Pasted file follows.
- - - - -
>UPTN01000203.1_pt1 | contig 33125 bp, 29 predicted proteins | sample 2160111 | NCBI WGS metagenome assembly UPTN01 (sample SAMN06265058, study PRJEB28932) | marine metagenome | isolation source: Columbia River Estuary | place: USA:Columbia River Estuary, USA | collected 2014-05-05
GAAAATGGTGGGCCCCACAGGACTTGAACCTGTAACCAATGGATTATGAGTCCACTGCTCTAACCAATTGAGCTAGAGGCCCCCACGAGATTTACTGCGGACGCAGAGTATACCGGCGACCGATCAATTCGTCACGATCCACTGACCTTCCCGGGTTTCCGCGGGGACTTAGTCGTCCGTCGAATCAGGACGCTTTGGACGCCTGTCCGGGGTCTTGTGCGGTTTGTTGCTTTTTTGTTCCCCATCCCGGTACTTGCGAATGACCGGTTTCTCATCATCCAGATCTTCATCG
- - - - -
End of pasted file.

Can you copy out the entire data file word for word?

>UPTN01000203.1_pt1 | contig 33125 bp, 29 predicted proteins | sample 2160111 | NCBI WGS metagenome assembly UPTN01 (sample SAMN06265058, study PRJEB28932) | marine metagenome | isolation source: Columbia River Estuary | place: USA:Columbia River Estuary, USA | collected 2014-05-05
GAAAATGGTGGGCCCCACAGGACTTGAACCTGTAACCAATGGATTATGAGTCCACTGCTCTAACCAATTGAGCTAGAGGCCCCCACGAGATTTACTGCGGACGCAGAGTATACCGGCGACCGATCAATTCGTCACGATCCACTGACCTTCCCGGGTTTCCGCGGGGACTTAGTCGTCCGTCGAATCAGGACGCTTTGGACGCCTGTCCGGGGTCTTGTGCGGTTTGTTGCTTTTTTGTTCCCCATCCCGGTACTTGCGAATGACCGGTTTCTCATCATCCAGATCTTCATCG